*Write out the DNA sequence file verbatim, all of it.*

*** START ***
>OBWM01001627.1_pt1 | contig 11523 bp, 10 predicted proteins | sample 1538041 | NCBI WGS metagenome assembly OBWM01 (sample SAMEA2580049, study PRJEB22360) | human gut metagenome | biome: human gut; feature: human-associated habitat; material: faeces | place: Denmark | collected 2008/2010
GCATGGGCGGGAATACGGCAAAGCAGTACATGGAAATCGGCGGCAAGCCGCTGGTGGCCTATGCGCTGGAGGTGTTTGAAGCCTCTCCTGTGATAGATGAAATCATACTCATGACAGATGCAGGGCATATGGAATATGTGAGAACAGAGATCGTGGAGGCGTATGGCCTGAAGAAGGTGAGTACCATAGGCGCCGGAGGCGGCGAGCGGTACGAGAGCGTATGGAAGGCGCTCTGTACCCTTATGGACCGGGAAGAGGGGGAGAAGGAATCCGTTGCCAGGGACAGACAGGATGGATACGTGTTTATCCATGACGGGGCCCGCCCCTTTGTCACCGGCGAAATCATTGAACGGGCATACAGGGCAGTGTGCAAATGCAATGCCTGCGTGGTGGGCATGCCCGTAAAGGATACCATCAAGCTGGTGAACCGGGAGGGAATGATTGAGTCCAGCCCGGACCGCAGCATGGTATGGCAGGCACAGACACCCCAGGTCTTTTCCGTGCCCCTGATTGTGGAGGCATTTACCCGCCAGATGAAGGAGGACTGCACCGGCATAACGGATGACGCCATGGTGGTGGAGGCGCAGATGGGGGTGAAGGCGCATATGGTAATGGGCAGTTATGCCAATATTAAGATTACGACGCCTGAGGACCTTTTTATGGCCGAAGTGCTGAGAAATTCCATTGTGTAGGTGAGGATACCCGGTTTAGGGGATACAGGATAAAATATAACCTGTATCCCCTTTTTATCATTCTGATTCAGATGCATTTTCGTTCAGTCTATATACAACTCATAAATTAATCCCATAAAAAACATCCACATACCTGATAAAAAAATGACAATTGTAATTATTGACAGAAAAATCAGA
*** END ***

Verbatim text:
>OBWM01001627.1_pt1 | contig 11523 bp, 10 predicted proteins | sample 1538041 | NCBI WGS metagenome assembly OBWM01 (sample SAMEA2580049, study PRJEB22360) | human gut metagenome | biome: human gut; feature: human-associated habitat; material: faeces | place: Denmark | collected 2008/2010
GCATGGGCGGGAATACGGCAAAGCAGTACATGGAAATCGGCGGCAAGCCGCTGGTGGCCTATGCGCTGGAGGTGTTTGAAGCCTCTCCTGTGATAGATGAAATCATACTCATGACAGATGCAGGGCATATGGAATATGTGAGAACAGAGATCGTGGAGGCGTATGGCCTGAAGAAGGTGAGTACCATAGGCGCCGGAGGCGGCGAGCGGTACGAGAGCGTATGGAAGGCGCTCTGTACCCTTATGGACCGGGAAGAGGGGGAGAAGGAATCCGTTGCCAGGGACAGACAGGATGGATACGTGTTTATCCATGACGGGGCCCGCCCCTTTGTCACCGGCGAAATCATTGAACGGGCATACAGGGCAGTGTGCAAATGCAATGCCTGCGTGGTGGGCATGCCCGTAAAGGATACCATCAAGCTGGTGAACCGGGAGGGAATGATTGAGTCCAGCCCGGACCGCAGCATGGTATGGCAGGCACAGACACCCCAGGTCTTTTCCGTGCCCCTGATTGTGGAGGCATTTACCCGCCAGATGAAGGAGGACTGCACCGGCATAACGGATGACGCCATGGTGGTGGAGGCGCAGATGGGGGTGAAGGCGCATATGGTAATGGGCAGTTATGCCAATATTAAGATTACGACGCCTGAGGACCTTTTTATGGCCGAAGTGCTGAGAAATTCCATTGTGTAGGTGAGGATACCCGGTTTAGGGGATACAGGATAAAATATAACCTGTATCCCCTTTTTATCATTCTGATTCAGATGCATTTTCGTTCAGTCTATATACAACTCATAAATTAATCCCATAAAAAACATCCACATACCTGATAAAAAAATGACAATTGTAATTATTGACAGAAAAATCAGA